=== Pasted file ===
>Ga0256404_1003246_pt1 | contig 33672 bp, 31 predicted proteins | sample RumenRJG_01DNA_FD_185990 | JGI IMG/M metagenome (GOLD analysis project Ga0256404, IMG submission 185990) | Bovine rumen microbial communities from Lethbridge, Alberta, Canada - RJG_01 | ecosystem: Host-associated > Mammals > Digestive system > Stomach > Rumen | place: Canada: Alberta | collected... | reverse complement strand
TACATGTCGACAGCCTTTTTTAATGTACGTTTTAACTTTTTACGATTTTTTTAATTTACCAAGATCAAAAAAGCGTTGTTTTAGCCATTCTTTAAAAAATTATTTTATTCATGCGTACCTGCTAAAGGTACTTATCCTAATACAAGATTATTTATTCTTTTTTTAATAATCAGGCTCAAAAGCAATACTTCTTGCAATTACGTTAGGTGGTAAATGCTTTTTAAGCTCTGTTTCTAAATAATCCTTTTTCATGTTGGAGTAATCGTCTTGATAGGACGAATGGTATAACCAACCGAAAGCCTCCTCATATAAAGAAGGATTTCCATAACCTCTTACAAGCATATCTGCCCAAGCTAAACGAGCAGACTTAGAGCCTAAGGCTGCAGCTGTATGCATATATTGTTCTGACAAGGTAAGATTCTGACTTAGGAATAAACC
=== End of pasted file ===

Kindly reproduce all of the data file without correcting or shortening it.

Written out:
>Ga0256404_1003246_pt1 | contig 33672 bp, 31 predicted proteins | sample RumenRJG_01DNA_FD_185990 | JGI IMG/M metagenome (GOLD analysis project Ga0256404, IMG submission 185990) | Bovine rumen microbial communities from Lethbridge, Alberta, Canada - RJG_01 | ecosystem: Host-associated > Mammals > Digestive system > Stomach > Rumen | place: Canada: Alberta | collected... | reverse complement strand
TACATGTCGACAGCCTTTTTTAATGTACGTTTTAACTTTTTACGATTTTTTTAATTTACCAAGATCAAAAAAGCGTTGTTTTAGCCATTCTTTAAAAAATTATTTTATTCATGCGTACCTGCTAAAGGTACTTATCCTAATACAAGATTATTTATTCTTTTTTTAATAATCAGGCTCAAAAGCAATACTTCTTGCAATTACGTTAGGTGGTAAATGCTTTTTAAGCTCTGTTTCTAAATAATCCTTTTTCATGTTGGAGTAATCGTCTTGATAGGACGAATGGTATAACCAACCGAAAGCCTCCTCATATAAAGAAGGATTTCCATAACCTCTTACAAGCATATCTGCCCAAGCTAAACGAGCAGACTTAGAGCCTAAGGCTGCAGCTGTATGCATATATTGTTCTGACAAGGTAAGATTCTGACTTAGGAATAAACC